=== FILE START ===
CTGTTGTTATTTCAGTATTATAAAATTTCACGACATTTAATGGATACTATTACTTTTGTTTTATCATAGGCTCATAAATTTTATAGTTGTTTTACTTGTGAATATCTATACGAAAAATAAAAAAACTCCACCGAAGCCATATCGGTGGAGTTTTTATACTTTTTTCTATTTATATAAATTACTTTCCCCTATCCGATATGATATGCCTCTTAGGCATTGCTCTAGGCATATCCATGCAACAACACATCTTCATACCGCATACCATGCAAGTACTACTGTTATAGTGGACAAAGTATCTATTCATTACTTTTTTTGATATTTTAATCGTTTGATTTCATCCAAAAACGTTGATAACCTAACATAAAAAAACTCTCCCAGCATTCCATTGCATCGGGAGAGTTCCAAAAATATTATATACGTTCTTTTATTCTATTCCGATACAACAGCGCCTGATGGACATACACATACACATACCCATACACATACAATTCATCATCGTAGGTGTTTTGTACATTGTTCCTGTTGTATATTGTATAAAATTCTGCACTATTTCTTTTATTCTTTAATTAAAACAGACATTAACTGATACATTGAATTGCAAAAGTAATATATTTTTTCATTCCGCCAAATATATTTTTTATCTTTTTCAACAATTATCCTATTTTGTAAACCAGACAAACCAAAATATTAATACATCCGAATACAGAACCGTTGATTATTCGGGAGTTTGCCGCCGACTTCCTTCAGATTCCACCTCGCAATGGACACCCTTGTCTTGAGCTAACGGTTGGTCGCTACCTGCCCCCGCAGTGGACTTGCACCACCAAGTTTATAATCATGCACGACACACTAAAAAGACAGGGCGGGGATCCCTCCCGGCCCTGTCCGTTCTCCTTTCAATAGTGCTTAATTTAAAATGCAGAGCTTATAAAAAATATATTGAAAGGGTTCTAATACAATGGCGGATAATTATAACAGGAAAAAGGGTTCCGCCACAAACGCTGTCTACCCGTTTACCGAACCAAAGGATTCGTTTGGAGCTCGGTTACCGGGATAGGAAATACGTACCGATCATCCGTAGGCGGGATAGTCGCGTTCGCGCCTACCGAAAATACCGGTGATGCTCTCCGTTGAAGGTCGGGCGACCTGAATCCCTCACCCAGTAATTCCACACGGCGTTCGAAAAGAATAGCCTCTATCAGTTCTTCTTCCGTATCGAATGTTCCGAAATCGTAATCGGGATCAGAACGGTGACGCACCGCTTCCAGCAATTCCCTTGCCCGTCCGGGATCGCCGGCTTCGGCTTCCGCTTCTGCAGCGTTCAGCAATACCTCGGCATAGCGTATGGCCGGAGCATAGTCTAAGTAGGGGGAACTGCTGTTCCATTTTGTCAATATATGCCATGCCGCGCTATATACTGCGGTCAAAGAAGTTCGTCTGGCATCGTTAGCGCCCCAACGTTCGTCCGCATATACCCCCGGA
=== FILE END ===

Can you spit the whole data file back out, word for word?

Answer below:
CTGTTGTTATTTCAGTATTATAAAATTTCACGACATTTAATGGATACTATTACTTTTGTTTTATCATAGGCTCATAAATTTTATAGTTGTTTTACTTGTGAATATCTATACGAAAAATAAAAAAACTCCACCGAAGCCATATCGGTGGAGTTTTTATACTTTTTTCTATTTATATAAATTACTTTCCCCTATCCGATATGATATGCCTCTTAGGCATTGCTCTAGGCATATCCATGCAACAACACATCTTCATACCGCATACCATGCAAGTACTACTGTTATAGTGGACAAAGTATCTATTCATTACTTTTTTTGATATTTTAATCGTTTGATTTCATCCAAAAACGTTGATAACCTAACATAAAAAAACTCTCCCAGCATTCCATTGCATCGGGAGAGTTCCAAAAATATTATATACGTTCTTTTATTCTATTCCGATACAACAGCGCCTGATGGACATACACATACACATACCCATACACATACAATTCATCATCGTAGGTGTTTTGTACATTGTTCCTGTTGTATATTGTATAAAATTCTGCACTATTTCTTTTATTCTTTAATTAAAACAGACATTAACTGATACATTGAATTGCAAAAGTAATATATTTTTTCATTCCGCCAAATATATTTTTTATCTTTTTCAACAATTATCCTATTTTGTAAACCAGACAAACCAAAATATTAATACATCCGAATACAGAACCGTTGATTATTCGGGAGTTTGCCGCCGACTTCCTTCAGATTCCACCTCGCAATGGACACCCTTGTCTTGAGCTAACGGTTGGTCGCTACCTGCCCCCGCAGTGGACTTGCACCACCAAGTTTATAATCATGCACGACACACTAAAAAGACAGGGCGGGGATCCCTCCCGGCCCTGTCCGTTCTCCTTTCAATAGTGCTTAATTTAAAATGCAGAGCTTATAAAAAATATATTGAAAGGGTTCTAATACAATGGCGGATAATTATAACAGGAAAAAGGGTTCCGCCACAAACGCTGTCTACCCGTTTACCGAACCAAAGGATTCGTTTGGAGCTCGGTTACCGGGATAGGAAATACGTACCGATCATCCGTAGGCGGGATAGTCGCGTTCGCGCCTACCGAAAATACCGGTGATGCTCTCCGTTGAAGGTCGGGCGACCTGAATCCCTCACCCAGTAATTCCACACGGCGTTCGAAAAGAATAGCCTCTATCAGTTCTTCTTCCGTATCGAATGTTCCGAAATCGTAATCGGGATCAGAACGGTGACGCACCGCTTCCAGCAATTCCCTTGCCCGTCCGGGATCGCCGGCTTCGGCTTCCGCTTCTGCAGCGTTCAGCAATACCTCGGCATAGCGTATGGCCGGAGCATAGTCTAAGTAGGGGGAACTGCTGTTCCATTTTGTCAATATATGCCATGCCGCGCTATATACTGCGGTCAAAGAAGTTCGTCTGGCATCGTTAGCGCCCCAACGTTCGTCCGCATATACCCCCGGA